3. When looking in my website  www.forensic.to I see that there appear to happen more sophisticated attacks to the website itself and they also try to make some exploits for mobile phones. So I used some additional shields, mostly it appears to be iframe-injection and vulnerabilities in old scripts that I have used, so I have updated all of them. I also see that the attacks are becoming better, since they appear to be adapt quickly to some filtering methods I use. For that reason I use a combination of off the shelf methods and own developments. Intelligent logging analysis methods remain important to use to watch exploits that are not yet detected by commercial software, so it keeps me busy :)

Friday, February 22, 2013

February 2013

The American Academy of Forensic Sciences is having a meeting in Washington DC with more than 4000 people that registered. During this meeting I chaired a workshop on image analysis - 3D imaging and virtopsies and with a nice discussion on Bayesian reasoning versus Baconian and Pascalian reasoning by William Oliver MD who was the co chair. Also during the meeting there were some papers with Likelihood Ratios being given, so it appears the methods are evolving. Once challenge that remains is determining the priors.

Furthermore I have a presentation on camera identification on social networks and one on biometric comparison of hands. It appears the session of the section Digital and Multimedia Sciences is well attended, and with the papers on social networks, there was very much interest.

I also finalized my term of 3 years as a director of the Digital and Multimedia Sciences section, which was an honor for me to do.

Sunday, January 20, 2013

Guest Post by Sara Dawkins

Aspects of Forensic Science on Social Networks

Since the inception of the Internet, people have used it for a variety of purposes. As social networking
developed, many have flocked to these sites to share their opinions and beliefs. Since the late 2000s,
some of these social networking people have gone so far as to post his or her crimes as they commit
them. Could this be a form of bragging rights to friends, or a desperate plea for help?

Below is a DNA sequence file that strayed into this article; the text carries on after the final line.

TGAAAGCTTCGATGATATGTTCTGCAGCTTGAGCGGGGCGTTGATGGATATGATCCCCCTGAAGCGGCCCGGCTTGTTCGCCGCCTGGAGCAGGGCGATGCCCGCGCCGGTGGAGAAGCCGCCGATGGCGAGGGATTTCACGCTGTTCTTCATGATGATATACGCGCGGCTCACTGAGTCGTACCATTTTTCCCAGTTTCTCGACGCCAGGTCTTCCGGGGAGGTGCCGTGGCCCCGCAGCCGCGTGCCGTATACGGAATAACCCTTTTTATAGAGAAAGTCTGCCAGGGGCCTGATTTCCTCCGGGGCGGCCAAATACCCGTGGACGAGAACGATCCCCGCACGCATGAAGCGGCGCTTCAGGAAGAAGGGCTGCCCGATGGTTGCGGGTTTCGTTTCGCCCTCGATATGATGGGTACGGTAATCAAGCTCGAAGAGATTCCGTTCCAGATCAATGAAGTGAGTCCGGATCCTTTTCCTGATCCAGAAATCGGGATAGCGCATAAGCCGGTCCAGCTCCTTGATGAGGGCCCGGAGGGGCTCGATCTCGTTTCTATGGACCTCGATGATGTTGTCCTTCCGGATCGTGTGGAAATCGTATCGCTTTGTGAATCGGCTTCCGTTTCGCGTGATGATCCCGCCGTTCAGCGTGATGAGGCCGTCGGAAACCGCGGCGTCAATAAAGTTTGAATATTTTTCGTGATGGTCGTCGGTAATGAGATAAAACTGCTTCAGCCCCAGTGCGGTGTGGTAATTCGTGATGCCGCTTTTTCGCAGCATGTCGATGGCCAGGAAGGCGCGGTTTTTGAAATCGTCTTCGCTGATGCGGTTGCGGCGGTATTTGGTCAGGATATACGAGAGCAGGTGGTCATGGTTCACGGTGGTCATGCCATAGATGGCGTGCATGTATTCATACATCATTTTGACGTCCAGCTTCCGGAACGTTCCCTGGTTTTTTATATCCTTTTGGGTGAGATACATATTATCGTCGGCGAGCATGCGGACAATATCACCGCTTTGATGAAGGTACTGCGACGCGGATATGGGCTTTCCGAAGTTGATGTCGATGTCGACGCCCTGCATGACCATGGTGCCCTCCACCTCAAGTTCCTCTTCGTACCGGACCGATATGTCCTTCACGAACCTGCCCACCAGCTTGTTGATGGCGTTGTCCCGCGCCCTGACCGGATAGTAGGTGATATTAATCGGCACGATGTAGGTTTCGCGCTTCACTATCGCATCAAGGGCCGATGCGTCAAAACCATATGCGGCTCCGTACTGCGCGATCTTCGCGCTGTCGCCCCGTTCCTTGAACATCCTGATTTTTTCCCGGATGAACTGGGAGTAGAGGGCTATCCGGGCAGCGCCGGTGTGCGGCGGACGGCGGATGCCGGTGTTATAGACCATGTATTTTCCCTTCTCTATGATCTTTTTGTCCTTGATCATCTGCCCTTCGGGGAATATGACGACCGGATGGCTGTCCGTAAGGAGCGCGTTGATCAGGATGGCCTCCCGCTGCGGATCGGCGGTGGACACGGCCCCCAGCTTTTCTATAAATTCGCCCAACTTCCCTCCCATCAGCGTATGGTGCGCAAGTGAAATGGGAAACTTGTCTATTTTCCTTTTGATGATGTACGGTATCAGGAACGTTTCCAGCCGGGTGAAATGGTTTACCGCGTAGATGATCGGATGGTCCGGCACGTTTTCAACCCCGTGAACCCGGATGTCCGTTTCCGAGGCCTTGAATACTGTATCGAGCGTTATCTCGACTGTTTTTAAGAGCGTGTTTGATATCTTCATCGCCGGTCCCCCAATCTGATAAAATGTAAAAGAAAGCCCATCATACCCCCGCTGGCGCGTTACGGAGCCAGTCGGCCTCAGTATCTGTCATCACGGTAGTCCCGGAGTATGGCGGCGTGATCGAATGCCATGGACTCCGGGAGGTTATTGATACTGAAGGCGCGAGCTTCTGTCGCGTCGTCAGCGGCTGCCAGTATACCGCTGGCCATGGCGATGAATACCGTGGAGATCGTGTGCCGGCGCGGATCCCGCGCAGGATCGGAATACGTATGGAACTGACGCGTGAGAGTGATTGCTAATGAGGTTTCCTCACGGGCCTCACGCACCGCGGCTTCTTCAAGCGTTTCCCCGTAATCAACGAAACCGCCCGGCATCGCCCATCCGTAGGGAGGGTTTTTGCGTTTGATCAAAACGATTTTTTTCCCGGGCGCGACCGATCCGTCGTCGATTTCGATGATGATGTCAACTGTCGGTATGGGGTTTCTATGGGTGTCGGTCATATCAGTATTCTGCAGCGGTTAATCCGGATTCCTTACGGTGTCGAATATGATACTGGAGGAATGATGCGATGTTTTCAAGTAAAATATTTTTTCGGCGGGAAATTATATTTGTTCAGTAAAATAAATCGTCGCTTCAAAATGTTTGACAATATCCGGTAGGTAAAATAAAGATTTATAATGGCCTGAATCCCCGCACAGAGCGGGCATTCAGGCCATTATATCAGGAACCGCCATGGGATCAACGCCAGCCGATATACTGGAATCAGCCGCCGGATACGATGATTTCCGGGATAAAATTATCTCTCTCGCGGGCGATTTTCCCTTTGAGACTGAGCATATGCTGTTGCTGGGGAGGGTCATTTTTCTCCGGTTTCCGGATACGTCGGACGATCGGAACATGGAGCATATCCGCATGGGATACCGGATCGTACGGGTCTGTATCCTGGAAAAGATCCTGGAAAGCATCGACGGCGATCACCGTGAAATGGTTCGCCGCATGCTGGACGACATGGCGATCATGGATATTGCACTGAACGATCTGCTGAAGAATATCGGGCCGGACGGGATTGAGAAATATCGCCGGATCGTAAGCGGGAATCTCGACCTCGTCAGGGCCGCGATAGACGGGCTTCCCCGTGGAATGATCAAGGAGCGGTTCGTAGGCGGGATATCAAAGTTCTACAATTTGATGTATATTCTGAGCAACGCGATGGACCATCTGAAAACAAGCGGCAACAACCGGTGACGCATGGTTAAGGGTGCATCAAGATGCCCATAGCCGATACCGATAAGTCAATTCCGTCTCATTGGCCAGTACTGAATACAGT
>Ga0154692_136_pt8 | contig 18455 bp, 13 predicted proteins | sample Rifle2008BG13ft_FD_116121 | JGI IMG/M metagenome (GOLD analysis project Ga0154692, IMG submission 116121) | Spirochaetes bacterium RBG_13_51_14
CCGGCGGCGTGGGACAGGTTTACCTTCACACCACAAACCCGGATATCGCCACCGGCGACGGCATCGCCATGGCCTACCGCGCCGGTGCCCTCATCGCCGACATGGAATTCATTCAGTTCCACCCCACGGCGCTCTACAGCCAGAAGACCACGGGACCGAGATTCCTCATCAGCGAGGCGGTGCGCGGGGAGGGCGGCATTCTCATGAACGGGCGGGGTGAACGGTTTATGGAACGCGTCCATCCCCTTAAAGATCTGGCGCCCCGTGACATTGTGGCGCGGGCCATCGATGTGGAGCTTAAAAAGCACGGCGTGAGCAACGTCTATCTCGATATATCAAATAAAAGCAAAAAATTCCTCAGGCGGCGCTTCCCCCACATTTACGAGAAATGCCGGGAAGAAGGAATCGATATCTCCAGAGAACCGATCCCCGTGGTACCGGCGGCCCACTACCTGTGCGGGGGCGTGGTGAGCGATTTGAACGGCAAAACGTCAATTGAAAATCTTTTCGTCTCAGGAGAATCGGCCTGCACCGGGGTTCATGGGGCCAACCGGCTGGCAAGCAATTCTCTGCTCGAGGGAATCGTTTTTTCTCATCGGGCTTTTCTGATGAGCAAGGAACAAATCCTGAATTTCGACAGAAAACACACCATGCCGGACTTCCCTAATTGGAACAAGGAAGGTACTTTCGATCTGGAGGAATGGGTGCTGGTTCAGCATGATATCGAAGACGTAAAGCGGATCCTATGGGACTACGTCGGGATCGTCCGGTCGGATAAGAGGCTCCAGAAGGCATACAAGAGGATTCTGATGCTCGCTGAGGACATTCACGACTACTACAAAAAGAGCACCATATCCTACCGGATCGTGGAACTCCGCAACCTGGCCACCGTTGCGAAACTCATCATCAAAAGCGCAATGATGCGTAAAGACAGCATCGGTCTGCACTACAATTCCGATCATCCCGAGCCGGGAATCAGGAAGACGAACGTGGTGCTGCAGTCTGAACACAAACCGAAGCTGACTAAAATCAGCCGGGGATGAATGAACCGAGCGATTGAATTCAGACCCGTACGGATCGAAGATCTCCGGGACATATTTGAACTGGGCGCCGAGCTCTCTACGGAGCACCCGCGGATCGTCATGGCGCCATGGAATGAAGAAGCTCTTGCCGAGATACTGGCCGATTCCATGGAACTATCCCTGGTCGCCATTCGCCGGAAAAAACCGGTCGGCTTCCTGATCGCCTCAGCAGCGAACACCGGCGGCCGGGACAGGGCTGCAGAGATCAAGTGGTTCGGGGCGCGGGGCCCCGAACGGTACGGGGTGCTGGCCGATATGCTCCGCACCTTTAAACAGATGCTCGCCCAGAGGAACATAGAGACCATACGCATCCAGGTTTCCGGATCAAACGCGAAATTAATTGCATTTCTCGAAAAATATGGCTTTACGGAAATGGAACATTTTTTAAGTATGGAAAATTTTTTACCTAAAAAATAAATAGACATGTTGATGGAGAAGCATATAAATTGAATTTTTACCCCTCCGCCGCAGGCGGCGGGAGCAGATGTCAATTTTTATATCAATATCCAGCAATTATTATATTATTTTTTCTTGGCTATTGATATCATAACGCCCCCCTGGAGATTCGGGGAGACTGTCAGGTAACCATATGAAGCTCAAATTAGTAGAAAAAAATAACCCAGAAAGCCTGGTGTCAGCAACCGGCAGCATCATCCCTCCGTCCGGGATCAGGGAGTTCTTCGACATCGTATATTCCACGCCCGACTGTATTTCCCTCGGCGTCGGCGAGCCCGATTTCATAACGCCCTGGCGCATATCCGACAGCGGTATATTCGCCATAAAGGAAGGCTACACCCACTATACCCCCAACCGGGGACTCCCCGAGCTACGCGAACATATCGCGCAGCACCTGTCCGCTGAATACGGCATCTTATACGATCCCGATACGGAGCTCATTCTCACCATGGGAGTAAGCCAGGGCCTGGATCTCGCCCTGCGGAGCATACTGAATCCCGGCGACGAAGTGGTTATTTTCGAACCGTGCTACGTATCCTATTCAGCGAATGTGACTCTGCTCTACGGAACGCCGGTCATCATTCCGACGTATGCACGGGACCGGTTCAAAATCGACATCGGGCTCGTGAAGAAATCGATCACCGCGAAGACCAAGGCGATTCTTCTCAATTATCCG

However, not all criminals are so blunt. Most of them unwittingly leave breadcrumbs for law
enforcement to follow to facilitate a capture. As millions of people take to social networking sites on a
regular basis, forensic science has been made to adapt. What you post on your profile could lead to
future activities and you may become a suspect.

1. Posting Comments - Commenting on someone's video or Facebook wall is a common practice for
many of us. However, if you're posts are frequently of a specific nature, forensic psychologists could
plot a criminal activity. When you are on the Internet, the lack of physical contact gives you the sense
that you are safe from repercussions of your actions and you feel more comfortable by writing exactly
what you think. In today's world, that frame of mind is farther from the truth. Your activity and
comments could lead law enforcement right to you if you've committed a crime and are social-network-

2. Videos - One of the easiest methods of getting yourself caught is posting the activity on sites such as
YouTube. This has got to be one of the most asinine ways of exposing yourself possible. People
constantly make the news as being arrested for something that had uploaded to this active social site.
YouTube is a way to entertain, not create a historical database of your crimes.

3. Networking Activity - Comments and videos can be a fruitful method of gathering evidence for
digital forensic teams. However, the amount of activity on social networking could also be beneficial.
Websites, files, and more can open a great deal of information about a person on his or her computer.

For instance: if there was a local bombing and your computer was full of websites relating to
explosives and detonation devices, you could be in trouble. Although, it takes more than just visiting a
few websites in order to be solid evidence. That's when the forensic team starts looking into your
emails and social networking posts to see if there is any correlation.

What gets posted onto the Internet, stays on the Internet. Even items you think you've deleted can still
have a way of coming back to haunt you. Every second, website content is being indexed, saved, and
backed-up on various servers. If you don't want something to come back and bite you, don't post it.
The best advice to take from this is to never post anything that could incriminate you.

Author Bio

Sara is an active nanny as well as an active freelance writer. She is a frequent contributor of http://
www.nannypro.com. Learn more about her http://www.nannypro.com/blog/sara-dawkins/.

Tuesday, January 01, 2013

January 2013

  1. The start of the new year is always excellent, since we have time to plan and look to unfinished tasks if they are necessary. As always, many new challenges to solve, and in February the American Academy of Forensic Sciences has it conference in Washington DC, where I am looking forward to meet the colleagues. Currently also finalizing the work on workshop 17 'Image Analysis — 3D Imaging and Virtopsies:  Developments, Methods, and Reasoning About Images'.
  2. Teamwork remains important, where we have multidisciplinary teams that become more creative in finding new solutions. Currently working on implementing new methods how to improve this in R&D projects. There are also many new challenges, and of course budget constraints is one of them.
  3. We see that the CSI effect at universities appears to work for getting people interested in forensic science and that they are aware of the real issues.
  4. The opening of the European Cybercrime Center at Europol om 1 January 2013 is an important event for the fight against cybercrime.